|COURT:||Bombay High Court|
|CORAM:||G. S. Kulkarni J, M. S. Sanklecha J|
|CATCH WORDS:||stay of demand|
|COUNSEL:||Jas Sanghvi, Megha Sharma, Nishant Thakkar|
|DATE:||December 16, 2015 (Date of pronouncement)|
|DATE:||January 15, 2016 (Date of publication)|
|AY:||2009-10 to 2012-13|
|FILE:||Click here to download the file in pdf format|
|S. 254(2A): As the Third Proviso which restricts the power of the ITAT to grant stay beyond 365 days “even if the delay in disposing of the appeal is not attributable to the assessee” has been struck down in Pepsi Foods 376 ITR 87 (Del) as being arbitrary, unreasonable and discriminatory, the law laid down in Narang Overseas 295 ITR 22 (Bom) & Ronuk Industries 333 ITR 99 (Bom) that the ITAT has power to grant stay beyond 365 days has to be followed|
The Department filed an appeal in which it contended that the judgements of the Bombay High Court in Narang Overseas (P) Ltd. Vs. ITAT, (2007) 295 ITR 22 and Commissioner of Income Tax Vs. Ronuk Industries Ltd., (2011) 333 ITR 99(Bom) with regard to the power of the Tribunal to grant stay beyond 365 days u/s 245(2A) of the Act is not good law in view of the substituted third proviso to Section 254(2A) of the Act. HELD by the High Court dismissing the appeal:
(i) The Court has consistently taken a view that the Tribunal has power to extend the stay even after the substituted third proviso to subsection 2A to Section 254 of the Act was introduced. This is evident from all the orders in Ingram Micro (India) Exports Pte.Ltd (Income Tax Appeal (L) No.137 of 2013 rendered on 6 March 2013), Director of Income Tax (IT) Vs. M/s. St.Jude Medical Inc (Income Tax Appeal (L) No.2121 of 2012 rendered on 1 March 2013), The Commissioner of Income Tax, Pune Vs. PTC Software (I) Private Limited (Tax Appeal (L) No.1927 of 2012 rendered on 28 February 2013). The Revenue has not filed appeal against the above orders of this Court in the context of the substituted third proviso to Section 254(2A) of the Act. Nothing has been shown to us as to why when the Revenue has accepted the above orders, a different stand is taken in this appeal.
(ii) In any case the ratio of the decision of this Court in “Narang Overseas (P) Ltd.” (supra) would apply even to the substituted third proviso to Section 254(2A) of the Act. The basis of the decision in “Narang Overseas (P) Ltd.” (supra) was that the power to grant stay or interim relief has to be read as coextensive with the power to grant final relief. The object being that in the absence of the power to grant interim relief the final relief itself may be defeated. This Court thereafter followed the decision of the Apex Court in “CCE vs. Kumar Cotton Mills(P) Ltd., (2005(180) ELT 434 (SC)) and held that notwithstanding the pre-substituted third proviso to Section 254(2A) of the Act the Tribunal continues to have powers to grant interim relief. In the above view, therefore, the ratio of the decision in “Narang Overseas (P) Ltd.” (supra) would apply even in case of substituted third proviso to Section 254(2A) of the Act.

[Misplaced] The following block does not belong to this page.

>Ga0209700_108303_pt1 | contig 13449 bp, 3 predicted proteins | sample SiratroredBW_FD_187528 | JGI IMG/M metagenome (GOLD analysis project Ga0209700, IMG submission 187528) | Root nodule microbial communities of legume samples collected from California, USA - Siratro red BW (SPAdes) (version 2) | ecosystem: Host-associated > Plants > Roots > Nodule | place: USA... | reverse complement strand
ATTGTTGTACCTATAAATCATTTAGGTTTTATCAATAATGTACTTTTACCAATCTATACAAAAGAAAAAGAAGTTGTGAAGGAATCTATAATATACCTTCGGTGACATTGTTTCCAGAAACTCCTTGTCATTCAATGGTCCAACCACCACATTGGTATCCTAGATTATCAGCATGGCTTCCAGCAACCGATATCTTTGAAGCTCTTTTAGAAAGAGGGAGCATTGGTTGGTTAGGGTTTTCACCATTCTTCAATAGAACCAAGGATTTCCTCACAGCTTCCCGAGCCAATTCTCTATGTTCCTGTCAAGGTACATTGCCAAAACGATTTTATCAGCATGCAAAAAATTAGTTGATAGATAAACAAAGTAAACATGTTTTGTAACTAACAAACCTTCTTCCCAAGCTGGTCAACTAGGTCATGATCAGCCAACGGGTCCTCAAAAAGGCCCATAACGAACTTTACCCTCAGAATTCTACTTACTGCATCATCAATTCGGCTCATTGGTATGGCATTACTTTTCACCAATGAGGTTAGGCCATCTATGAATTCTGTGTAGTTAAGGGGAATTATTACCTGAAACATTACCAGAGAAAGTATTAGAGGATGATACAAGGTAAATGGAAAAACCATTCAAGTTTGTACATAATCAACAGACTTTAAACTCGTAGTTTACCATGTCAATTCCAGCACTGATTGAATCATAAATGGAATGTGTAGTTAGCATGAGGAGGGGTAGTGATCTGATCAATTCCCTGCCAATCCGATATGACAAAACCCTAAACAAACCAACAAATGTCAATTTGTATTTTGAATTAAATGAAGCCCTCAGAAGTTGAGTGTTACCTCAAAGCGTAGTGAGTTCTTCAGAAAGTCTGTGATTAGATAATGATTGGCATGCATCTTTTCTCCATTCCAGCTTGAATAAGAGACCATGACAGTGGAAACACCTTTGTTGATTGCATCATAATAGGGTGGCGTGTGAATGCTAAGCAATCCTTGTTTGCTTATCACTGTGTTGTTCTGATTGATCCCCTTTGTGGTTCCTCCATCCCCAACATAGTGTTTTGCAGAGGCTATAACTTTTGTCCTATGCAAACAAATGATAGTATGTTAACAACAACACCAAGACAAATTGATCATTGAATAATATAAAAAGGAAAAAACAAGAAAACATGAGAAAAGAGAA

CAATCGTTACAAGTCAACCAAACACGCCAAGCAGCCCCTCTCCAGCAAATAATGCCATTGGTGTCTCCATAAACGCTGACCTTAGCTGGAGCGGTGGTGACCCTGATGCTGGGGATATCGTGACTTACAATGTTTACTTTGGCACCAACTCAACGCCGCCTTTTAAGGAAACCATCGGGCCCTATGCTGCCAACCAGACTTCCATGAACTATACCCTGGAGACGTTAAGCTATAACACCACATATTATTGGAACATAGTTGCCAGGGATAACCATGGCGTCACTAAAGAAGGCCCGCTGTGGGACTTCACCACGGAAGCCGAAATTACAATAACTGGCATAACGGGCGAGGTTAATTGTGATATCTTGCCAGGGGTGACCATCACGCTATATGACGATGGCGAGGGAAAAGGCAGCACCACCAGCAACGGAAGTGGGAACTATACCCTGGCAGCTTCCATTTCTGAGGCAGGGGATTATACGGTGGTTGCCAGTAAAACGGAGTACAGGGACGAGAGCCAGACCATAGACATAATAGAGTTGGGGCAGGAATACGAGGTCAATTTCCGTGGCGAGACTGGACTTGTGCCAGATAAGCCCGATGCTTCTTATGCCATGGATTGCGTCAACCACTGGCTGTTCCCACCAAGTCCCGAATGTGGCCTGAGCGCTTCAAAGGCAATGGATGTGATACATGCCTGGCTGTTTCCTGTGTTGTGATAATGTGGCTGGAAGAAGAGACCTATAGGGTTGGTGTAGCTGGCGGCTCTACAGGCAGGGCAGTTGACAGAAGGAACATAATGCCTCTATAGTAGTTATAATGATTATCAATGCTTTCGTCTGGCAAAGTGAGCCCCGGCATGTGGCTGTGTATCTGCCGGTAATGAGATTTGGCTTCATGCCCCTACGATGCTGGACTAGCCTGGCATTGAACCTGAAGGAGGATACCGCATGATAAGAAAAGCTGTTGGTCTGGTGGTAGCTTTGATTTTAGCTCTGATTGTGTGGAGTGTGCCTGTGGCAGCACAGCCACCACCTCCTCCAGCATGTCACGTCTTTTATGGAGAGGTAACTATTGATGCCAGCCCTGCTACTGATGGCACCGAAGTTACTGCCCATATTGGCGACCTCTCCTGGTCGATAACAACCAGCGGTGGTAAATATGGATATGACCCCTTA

(iii) It may be pointed out that the only substantial difference in the pre-substituted third proviso and substituted third proviso to Section 254(2A) of the Act is the addition of the words “even if delay in disposing of the appeal is not attributable to the assessee” These additional words added in the substituted third proviso to Section 254(2A) of the Act has been struck down by the Delhi High Court in “Pepsi Foods (P) Ltd. Vs. Asstt. Commissioner of Income Tax, (232 Taxmann 78.)”.
In cases with demand outstanding and pending before the ITATs where request has been made for the stay,there is an additional responsibility to adjudicate quickly.The period of 365 days is quite enough in the normal circumstances to address to this problem by taking up cases for hearings on priority.The clubbing of such cases for priority hearing by the registrars of the ITATs and cataloguing the progress of hearings,should not be an issue in these times of digital data and record management.